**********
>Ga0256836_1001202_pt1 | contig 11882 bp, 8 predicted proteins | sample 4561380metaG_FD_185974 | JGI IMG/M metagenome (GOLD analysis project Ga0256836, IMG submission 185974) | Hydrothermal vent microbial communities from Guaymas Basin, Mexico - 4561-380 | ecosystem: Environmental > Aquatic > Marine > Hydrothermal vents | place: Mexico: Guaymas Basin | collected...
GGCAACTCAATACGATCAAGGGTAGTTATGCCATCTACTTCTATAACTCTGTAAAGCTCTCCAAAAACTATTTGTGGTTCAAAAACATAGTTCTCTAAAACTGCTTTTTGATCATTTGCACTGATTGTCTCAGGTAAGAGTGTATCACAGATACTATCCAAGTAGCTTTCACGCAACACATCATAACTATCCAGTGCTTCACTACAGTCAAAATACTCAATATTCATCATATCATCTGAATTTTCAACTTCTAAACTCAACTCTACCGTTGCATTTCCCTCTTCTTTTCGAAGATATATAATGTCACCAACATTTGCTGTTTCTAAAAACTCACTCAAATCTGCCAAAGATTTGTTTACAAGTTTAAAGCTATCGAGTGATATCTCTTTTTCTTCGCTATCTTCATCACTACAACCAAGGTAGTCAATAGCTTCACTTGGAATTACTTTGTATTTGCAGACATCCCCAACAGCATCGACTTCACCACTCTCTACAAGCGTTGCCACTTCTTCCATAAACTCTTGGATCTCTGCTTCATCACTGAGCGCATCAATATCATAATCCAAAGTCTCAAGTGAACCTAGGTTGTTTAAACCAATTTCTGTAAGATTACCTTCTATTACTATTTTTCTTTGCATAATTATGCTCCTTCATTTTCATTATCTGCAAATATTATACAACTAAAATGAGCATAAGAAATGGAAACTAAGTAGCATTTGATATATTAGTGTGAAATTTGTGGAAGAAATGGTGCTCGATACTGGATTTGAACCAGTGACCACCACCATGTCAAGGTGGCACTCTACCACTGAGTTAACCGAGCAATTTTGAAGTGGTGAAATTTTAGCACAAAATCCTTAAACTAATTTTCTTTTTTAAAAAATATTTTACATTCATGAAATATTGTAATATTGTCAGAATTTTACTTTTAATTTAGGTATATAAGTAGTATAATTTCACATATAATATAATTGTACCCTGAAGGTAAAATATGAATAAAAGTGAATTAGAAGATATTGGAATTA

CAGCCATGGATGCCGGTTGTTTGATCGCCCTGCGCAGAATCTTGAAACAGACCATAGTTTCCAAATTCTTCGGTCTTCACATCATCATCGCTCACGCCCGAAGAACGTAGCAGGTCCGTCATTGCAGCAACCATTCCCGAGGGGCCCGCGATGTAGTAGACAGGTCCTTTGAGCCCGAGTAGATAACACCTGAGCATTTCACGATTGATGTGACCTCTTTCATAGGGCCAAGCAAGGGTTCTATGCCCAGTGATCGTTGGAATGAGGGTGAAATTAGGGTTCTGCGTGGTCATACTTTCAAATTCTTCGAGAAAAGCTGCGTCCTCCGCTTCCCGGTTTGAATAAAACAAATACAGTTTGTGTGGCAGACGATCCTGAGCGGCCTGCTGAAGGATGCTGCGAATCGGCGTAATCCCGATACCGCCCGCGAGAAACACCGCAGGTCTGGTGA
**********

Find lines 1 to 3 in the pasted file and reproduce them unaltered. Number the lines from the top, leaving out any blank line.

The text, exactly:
>Ga0256836_1001202_pt1 | contig 11882 bp, 8 predicted proteins | sample 4561380metaG_FD_185974 | JGI IMG/M metagenome (GOLD analysis project Ga0256836, IMG submission 185974) | Hydrothermal vent microbial communities from Guaymas Basin, Mexico - 4561-380 | ecosystem: Environmental > Aquatic > Marine > Hydrothermal vents | place: Mexico: Guaymas Basin | collected...
GGCAACTCAATACGATCAAGGGTAGTTATGCCATCTACTTCTATAACTCTGTAAAGCTCTCCAAAAACTATTTGTGGTTCAAAAACATAGTTCTCTAAAACTGCTTTTTGATCATTTGCACTGATTGTCTCAGGTAAGAGTGTATCACAGATACTATCCAAGTAGCTTTCACGCAACACATCATAACTATCCAGTGCTTCACTACAGTCAAAATACTCAATATTCATCATATCATCTGAATTTTCAACTTCTAAACTCAACTCTACCGTTGCATTTCCCTCTTCTTTTCGAAGATATATAATGTCACCAACATTTGCTGTTTCTAAAAACTCACTCAAATCTGCCAAAGATTTGTTTACAAGTTTAAAGCTATCGAGTGATATCTCTTTTTCTTCGCTATCTTCATCACTACAACCAAGGTAGTCAATAGCTTCACTTGGAATTACTTTGTATTTGCAGACATCCCCAACAGCATCGACTTCACCACTCTCTACAAGCGTTGCCACTTCTTCCATAAACTCTTGGATCTCTGCTTCATCACTGAGCGCATCAATATCATAATCCAAAGTCTCAAGTGAACCTAGGTTGTTTAAACCAATTTCTGTAAGATTACCTTCTATTACTATTTTTCTTTGCATAATTATGCTCCTTCATTTTCATTATCTGCAAATATTATACAACTAAAATGAGCATAAGAAATGGAAACTAAGTAGCATTTGATATATTAGTGTGAAATTTGTGGAAGAAATGGTGCTCGATACTGGATTTGAACCAGTGACCACCACCATGTCAAGGTGGCACTCTACCACTGAGTTAACCGAGCAATTTTGAAGTGGTGAAATTTTAGCACAAAATCCTTAAACTAATTTTCTTTTTTAAAAAATATTTTACATTCATGAAATATTGTAATATTGTCAGAATTTTACTTTTAATTTAGGTATATAAGTAGTATAATTTCACATATAATATAATTGTACCCTGAAGGTAAAATATGAATAAAAGTGAATTAGAAGATATTGGAATTA

CAGCCATGGATGCCGGTTGTTTGATCGCCCTGCGCAGAATCTTGAAACAGACCATAGTTTCCAAATTCTTCGGTCTTCACATCATCATCGCTCACGCCCGAAGAACGTAGCAGGTCCGTCATTGCAGCAACCATTCCCGAGGGGCCCGCGATGTAGTAGACAGGTCCTTTGAGCCCGAGTAGATAACACCTGAGCATTTCACGATTGATGTGACCTCTTTCATAGGGCCAAGCAAGGGTTCTATGCCCAGTGATCGTTGGAATGAGGGTGAAATTAGGGTTCTGCGTGGTCATACTTTCAAATTCTTCGAGAAAAGCTGCGTCCTCCGCTTCCCGGTTTGAATAAAACAAATACAGTTTGTGTGGCAGACGATCCTGAGCGGCCTGCTGAAGGATGCTGCGAATCGGCGTAATCCCGATACCGCCCGCGAGAAACACCGCAGGTCTGGTGA